Teaching Beyond Borders: Dr. Wanita Mercer
Alumna Teaching English Abroad Shares Her UIW Story
Adjusting to a new culture is never easy, especially if you’re thousands of miles away from the place you call home. Three-time UIW alumna, Dr. Wanita Mercer, has experienced the hardships and struggles of adjusting to a new way of life, all thanks to her devotion and dedication of teaching.
Wanita’s desire to teach English abroad traces back to her early years at the University of the Incarnate Word. Today, after a long journey pursuing her passion, she serves as a graduate and doctoral instructor at the Chinese Academy of Social Sciences in Beijing, China.
Wanita shares her story with the Cardinal Community to say how UIW transformed her:
Who influenced you most during your time at UIW?
“I first want to begin by saying that over the 15 years I was either studying or working at UIW, MANY people have influenced me in some way or another. Therefore, if I do not mention someone's name, it is not they did not influence me at all, they just are not in the "most" category. For those who know me, it's no secret that it was my dear Sr. Dot. She was my mentor and my first doctoral adviser, and now she's one of my guardian angels. She taught me so much about leadership, transformative learning, reflection and finding purpose in your studies. And then there's Dr. Sharon Herbers. She served on my dissertation committee and she's my teaching mentor. Over the years, she has inspired me to be a caring and reflective teacher and scholar. Lastly, in the "most" category is my father, Michael Mercer. I'm so glad he teaches at a university that shares his values. I have seen him actively engage with students in and outside of the classroom and live the mission in such a beautiful way. Most daughters do not get to work with their fathers or see first-hand how they are touching students' lives in such a positive way, and that's certainly a blessing. Again, so many people at UIW have touched my life and I'm so grateful.”
What is the most important thing you learned while you were at UIW?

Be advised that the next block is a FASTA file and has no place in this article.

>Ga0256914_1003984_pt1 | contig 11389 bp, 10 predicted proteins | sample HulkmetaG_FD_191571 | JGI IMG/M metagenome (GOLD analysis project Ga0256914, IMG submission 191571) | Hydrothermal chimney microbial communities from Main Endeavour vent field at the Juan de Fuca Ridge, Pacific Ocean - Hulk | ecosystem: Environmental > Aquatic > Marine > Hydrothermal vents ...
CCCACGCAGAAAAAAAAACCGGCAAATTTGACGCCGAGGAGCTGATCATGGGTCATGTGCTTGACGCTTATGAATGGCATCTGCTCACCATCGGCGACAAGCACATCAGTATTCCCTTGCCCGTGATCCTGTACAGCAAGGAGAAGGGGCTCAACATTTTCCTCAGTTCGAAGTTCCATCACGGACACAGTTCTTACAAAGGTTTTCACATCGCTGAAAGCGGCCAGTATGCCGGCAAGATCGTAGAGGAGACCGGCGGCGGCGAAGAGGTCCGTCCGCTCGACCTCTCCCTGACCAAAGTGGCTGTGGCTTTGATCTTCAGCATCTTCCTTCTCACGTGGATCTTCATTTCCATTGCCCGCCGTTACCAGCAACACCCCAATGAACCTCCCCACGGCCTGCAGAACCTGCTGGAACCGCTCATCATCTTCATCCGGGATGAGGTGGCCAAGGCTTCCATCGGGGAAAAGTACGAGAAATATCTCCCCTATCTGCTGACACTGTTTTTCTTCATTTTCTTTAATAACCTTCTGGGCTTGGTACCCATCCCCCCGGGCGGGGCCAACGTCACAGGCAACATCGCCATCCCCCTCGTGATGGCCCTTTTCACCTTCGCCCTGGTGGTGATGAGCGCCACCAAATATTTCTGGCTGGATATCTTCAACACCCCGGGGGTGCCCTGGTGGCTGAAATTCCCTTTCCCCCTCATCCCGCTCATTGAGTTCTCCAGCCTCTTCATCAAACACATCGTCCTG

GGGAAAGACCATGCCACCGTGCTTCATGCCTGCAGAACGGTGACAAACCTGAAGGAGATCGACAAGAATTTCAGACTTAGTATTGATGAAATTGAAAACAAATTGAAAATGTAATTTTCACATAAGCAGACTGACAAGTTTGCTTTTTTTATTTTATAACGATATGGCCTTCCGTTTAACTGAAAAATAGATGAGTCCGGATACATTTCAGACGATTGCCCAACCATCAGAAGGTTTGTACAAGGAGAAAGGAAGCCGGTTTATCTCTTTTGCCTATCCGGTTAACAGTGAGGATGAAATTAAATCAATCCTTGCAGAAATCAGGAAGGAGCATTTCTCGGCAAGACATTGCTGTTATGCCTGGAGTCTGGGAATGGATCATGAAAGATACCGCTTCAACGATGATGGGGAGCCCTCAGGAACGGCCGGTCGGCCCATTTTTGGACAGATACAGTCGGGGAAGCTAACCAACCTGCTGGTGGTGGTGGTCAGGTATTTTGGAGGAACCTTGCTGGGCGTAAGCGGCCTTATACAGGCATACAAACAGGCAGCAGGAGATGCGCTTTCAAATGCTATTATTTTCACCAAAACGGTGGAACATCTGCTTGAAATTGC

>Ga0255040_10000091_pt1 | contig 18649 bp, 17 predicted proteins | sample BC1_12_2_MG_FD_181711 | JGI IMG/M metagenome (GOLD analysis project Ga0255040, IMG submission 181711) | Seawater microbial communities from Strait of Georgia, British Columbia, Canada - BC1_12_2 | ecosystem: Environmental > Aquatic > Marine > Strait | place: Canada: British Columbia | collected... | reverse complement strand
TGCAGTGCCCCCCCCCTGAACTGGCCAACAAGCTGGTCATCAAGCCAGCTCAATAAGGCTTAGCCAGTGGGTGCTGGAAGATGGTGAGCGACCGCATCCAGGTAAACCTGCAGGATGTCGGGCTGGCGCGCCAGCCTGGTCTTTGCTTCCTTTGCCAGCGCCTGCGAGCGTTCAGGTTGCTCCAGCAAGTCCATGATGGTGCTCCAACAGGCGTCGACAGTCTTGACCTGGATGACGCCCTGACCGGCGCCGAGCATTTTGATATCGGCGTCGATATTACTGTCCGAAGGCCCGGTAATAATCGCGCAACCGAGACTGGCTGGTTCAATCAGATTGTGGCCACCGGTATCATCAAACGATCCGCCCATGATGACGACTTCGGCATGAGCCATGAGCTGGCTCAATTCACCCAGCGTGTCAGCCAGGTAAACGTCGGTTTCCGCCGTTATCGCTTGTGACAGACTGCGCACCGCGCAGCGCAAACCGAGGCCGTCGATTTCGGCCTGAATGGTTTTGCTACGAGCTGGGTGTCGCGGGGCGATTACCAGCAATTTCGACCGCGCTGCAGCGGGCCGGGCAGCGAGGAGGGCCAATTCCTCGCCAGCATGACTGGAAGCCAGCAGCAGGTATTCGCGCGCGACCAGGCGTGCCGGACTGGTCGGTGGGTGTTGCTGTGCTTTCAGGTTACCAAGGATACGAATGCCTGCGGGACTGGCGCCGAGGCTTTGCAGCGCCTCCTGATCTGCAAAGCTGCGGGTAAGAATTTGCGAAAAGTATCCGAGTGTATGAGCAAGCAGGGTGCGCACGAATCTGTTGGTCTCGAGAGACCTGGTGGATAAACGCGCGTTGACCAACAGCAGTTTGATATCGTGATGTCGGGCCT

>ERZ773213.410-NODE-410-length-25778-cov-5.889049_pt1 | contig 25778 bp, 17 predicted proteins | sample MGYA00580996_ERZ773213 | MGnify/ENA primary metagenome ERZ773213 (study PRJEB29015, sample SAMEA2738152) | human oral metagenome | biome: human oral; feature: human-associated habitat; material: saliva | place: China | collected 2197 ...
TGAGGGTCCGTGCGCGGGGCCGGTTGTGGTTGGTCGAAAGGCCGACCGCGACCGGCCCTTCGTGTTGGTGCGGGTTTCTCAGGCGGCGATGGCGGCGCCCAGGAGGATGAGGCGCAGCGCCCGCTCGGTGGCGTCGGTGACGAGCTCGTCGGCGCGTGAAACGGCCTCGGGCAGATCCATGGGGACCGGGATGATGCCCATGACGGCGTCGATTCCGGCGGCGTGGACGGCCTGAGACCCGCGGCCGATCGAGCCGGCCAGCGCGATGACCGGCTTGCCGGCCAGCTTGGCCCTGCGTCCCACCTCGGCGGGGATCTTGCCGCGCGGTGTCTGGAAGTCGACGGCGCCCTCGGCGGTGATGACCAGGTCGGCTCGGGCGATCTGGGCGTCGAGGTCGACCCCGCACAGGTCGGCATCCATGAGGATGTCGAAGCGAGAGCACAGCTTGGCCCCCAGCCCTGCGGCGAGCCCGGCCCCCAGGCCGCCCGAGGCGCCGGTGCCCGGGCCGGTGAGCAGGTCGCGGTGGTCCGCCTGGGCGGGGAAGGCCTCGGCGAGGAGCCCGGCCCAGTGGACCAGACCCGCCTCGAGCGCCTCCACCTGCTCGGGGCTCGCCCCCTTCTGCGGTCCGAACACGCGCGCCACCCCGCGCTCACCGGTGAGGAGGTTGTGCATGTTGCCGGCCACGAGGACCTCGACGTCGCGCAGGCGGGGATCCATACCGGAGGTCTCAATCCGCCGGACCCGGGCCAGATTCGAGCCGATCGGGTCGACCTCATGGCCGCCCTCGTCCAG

“The most important thing I learned at UIW was to serve while you study (or learn). Even though the only service requirement is at the undergraduate level (well, at least it was when I was attending UIW), I must acknowledge the doctoral faculty's outstanding ability to teach this lesson. Dr. Noah Kasraie was the first professor I had to really make this message clear and implement service-learning in his courses. I want to be clear that his courses were not internship or practicum courses. Nonetheless, he was adamant that we students needed to take what we were learning in class and help someone, and I was both grateful and inspired by the directive. I remember my group going to help a center in New Braunfels develop a mission and vision statement. The organization was so grateful for our time and guidance, and we also understood how important what we were learning was to organizational leadership. I also remember having a memorable and even transformative service-learning experiences in Dr. Herbers' gerontology course also. I truly hope that the faculty at UIW continue to encourage students to participate in service-learning in every program, at every level. Service-learning is not just important to student growth; it's necessary for developing civil leaders. Education expands the mind's capacity while service expands the heart's capacity. Service-learning does both at the same time.”
How did your education at UIW prepare you for what you are doing today?
“Unlike most, I received all three of my degrees from UIW. Also, unlike most, I received degrees in three different fields: fashion, administration, and education. I am truly thankful that I had the opportunity to pursue all of my interests at UIW - that helped me become a well-rounded and well-disciplined teacher. UIW's being a multicultural and Christian institution also enlarged my capacity for working well with people from different backgrounds and pursuing justice for all people. These skills have been greatly utilized as a global teacher in hopes that I can go anywhere and teach anyone with love as my instrument.”
What advice would you give current students or recent graduates interested in pursuing a career in your professional field?
“If you would like to have a career in English education abroad, you simply need a 4-year college degree and a TEFL or TOEFL certificate. However, if you want to be a successful and effective English education teacher, you also need to have a capacity for loving people, respecting different cultures, and learning (not just teaching). English education is an exciting and rewarding career, and it provides a very comfortable salary and benefits (varying by country and employer). The ability to speak and understand the local language will certainly help in your transition but knowing the language is not required for getting a job. I recommend contacting recruiters who can help you get placed in a job at no cost to you. No matter your degree or experience, you can have a career in English education and use it as your vehicle to travel the world.”